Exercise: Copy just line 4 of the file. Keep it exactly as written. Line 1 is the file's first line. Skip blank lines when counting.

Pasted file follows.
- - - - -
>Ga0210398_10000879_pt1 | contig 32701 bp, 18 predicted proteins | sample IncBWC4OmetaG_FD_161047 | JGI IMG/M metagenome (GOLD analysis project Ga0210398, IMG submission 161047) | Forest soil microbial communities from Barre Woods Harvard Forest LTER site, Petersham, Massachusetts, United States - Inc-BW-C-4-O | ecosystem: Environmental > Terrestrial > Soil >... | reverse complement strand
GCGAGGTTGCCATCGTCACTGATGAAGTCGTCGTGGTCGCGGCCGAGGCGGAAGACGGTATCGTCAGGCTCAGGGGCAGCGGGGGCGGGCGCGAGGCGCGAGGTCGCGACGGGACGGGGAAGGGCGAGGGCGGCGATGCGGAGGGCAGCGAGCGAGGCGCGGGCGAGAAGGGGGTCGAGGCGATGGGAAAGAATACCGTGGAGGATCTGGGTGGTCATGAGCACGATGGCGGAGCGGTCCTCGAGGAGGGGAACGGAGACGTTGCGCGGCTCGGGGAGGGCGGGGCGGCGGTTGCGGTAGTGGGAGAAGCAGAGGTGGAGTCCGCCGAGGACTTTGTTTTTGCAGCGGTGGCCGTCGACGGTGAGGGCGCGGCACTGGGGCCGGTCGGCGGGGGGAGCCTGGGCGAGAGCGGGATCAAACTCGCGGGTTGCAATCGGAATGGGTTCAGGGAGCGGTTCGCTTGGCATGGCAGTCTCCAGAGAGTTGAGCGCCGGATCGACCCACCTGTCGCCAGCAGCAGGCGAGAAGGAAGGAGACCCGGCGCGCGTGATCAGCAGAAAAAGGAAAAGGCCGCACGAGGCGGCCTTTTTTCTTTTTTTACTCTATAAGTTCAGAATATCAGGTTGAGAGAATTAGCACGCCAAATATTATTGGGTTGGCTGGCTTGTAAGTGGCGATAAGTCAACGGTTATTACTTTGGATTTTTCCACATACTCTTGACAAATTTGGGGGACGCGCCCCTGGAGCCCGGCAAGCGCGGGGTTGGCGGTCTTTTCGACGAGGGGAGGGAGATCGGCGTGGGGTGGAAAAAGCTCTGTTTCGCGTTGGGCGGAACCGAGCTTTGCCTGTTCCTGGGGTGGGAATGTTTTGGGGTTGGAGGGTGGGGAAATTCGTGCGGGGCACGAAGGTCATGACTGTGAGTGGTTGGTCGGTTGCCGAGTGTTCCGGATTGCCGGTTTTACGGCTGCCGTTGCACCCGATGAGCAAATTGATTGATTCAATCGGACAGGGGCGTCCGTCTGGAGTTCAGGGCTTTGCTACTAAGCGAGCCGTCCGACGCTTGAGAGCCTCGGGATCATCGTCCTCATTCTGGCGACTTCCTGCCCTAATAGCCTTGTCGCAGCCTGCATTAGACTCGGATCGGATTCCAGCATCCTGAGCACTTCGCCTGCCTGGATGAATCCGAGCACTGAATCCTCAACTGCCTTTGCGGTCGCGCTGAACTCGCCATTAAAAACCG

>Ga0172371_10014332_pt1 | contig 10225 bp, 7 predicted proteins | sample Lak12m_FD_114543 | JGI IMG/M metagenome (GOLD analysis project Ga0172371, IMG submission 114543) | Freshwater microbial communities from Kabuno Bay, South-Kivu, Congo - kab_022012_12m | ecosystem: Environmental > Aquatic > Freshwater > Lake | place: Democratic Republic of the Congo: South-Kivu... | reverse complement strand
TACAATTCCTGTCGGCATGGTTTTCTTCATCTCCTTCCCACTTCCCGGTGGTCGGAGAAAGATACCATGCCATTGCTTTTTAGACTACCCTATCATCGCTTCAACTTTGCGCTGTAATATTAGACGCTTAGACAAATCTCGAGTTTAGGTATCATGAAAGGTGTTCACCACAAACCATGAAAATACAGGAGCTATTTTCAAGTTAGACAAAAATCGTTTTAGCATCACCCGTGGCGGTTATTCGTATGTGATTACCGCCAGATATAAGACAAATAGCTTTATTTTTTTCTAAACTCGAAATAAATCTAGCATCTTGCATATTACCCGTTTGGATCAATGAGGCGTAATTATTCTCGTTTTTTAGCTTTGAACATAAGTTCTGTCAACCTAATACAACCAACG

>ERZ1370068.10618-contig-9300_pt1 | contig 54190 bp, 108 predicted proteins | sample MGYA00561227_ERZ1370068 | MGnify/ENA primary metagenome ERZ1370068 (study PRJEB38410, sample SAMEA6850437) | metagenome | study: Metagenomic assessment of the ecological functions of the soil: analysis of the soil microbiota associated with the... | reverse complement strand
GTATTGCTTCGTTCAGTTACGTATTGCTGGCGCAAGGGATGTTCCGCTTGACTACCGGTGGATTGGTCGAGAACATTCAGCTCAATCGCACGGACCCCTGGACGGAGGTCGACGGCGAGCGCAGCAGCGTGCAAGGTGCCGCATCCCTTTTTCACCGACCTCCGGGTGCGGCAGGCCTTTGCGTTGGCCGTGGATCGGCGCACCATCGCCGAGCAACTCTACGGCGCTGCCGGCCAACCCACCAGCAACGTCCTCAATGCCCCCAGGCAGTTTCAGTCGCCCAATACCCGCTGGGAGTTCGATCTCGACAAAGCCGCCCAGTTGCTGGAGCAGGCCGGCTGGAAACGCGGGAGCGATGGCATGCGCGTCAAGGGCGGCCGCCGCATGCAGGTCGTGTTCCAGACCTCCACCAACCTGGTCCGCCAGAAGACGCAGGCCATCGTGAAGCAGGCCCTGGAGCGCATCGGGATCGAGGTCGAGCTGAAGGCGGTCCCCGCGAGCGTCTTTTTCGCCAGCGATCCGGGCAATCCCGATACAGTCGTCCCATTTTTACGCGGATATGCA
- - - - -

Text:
TACAATTCCTGTCGGCATGGTTTTCTTCATCTCCTTCCCACTTCCCGGTGGTCGGAGAAAGATACCATGCCATTGCTTTTTAGACTACCCTATCATCGCTTCAACTTTGCGCTGTAATATTAGACGCTTAGACAAATCTCGAGTTTAGGTATCATGAAAGGTGTTCACCACAAACCATGAAAATACAGGAGCTATTTTCAAGTTAGACAAAAATCGTTTTAGCATCACCCGTGGCGGTTATTCGTATGTGATTACCGCCAGATATAAGACAAATAGCTTTATTTTTTTCTAAACTCGAAATAAATCTAGCATCTTGCATATTACCCGTTTGGATCAATGAGGCGTAATTATTCTCGTTTTTTAGCTTTGAACATAAGTTCTGTCAACCTAATACAACCAACG